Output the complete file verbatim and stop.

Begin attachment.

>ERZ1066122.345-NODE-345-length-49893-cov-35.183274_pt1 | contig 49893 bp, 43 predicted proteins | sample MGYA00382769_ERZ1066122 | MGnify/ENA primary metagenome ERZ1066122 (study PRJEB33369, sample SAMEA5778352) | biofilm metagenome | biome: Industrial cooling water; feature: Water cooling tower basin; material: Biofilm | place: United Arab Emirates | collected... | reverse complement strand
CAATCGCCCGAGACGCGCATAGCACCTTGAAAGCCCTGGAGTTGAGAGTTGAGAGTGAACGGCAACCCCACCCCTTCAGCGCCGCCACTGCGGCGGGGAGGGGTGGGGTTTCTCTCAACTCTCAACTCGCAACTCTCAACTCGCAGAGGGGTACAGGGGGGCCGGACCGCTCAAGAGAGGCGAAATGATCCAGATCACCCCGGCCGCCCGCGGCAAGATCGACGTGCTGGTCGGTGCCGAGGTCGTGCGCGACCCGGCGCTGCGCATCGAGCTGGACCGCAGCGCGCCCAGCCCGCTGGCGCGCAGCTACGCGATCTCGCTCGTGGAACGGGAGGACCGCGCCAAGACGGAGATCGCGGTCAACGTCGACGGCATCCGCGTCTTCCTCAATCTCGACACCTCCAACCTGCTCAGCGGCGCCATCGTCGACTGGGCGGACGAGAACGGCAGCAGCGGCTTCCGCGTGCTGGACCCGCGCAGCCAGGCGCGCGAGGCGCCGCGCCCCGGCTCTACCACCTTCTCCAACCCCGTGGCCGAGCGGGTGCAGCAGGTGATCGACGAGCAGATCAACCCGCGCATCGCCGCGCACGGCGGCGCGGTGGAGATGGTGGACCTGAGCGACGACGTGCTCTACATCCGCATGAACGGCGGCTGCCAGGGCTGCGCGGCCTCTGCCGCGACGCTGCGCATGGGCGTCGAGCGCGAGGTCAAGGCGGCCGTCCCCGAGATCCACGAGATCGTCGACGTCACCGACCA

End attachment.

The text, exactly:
>ERZ1066122.345-NODE-345-length-49893-cov-35.183274_pt1 | contig 49893 bp, 43 predicted proteins | sample MGYA00382769_ERZ1066122 | MGnify/ENA primary metagenome ERZ1066122 (study PRJEB33369, sample SAMEA5778352) | biofilm metagenome | biome: Industrial cooling water; feature: Water cooling tower basin; material: Biofilm | place: United Arab Emirates | collected... | reverse complement strand
CAATCGCCCGAGACGCGCATAGCACCTTGAAAGCCCTGGAGTTGAGAGTTGAGAGTGAACGGCAACCCCACCCCTTCAGCGCCGCCACTGCGGCGGGGAGGGGTGGGGTTTCTCTCAACTCTCAACTCGCAACTCTCAACTCGCAGAGGGGTACAGGGGGGCCGGACCGCTCAAGAGAGGCGAAATGATCCAGATCACCCCGGCCGCCCGCGGCAAGATCGACGTGCTGGTCGGTGCCGAGGTCGTGCGCGACCCGGCGCTGCGCATCGAGCTGGACCGCAGCGCGCCCAGCCCGCTGGCGCGCAGCTACGCGATCTCGCTCGTGGAACGGGAGGACCGCGCCAAGACGGAGATCGCGGTCAACGTCGACGGCATCCGCGTCTTCCTCAATCTCGACACCTCCAACCTGCTCAGCGGCGCCATCGTCGACTGGGCGGACGAGAACGGCAGCAGCGGCTTCCGCGTGCTGGACCCGCGCAGCCAGGCGCGCGAGGCGCCGCGCCCCGGCTCTACCACCTTCTCCAACCCCGTGGCCGAGCGGGTGCAGCAGGTGATCGACGAGCAGATCAACCCGCGCATCGCCGCGCACGGCGGCGCGGTGGAGATGGTGGACCTGAGCGACGACGTGCTCTACATCCGCATGAACGGCGGCTGCCAGGGCTGCGCGGCCTCTGCCGCGACGCTGCGCATGGGCGTCGAGCGCGAGGTCAAGGCGGCCGTCCCCGAGATCCACGAGATCGTCGACGTCACCGACCA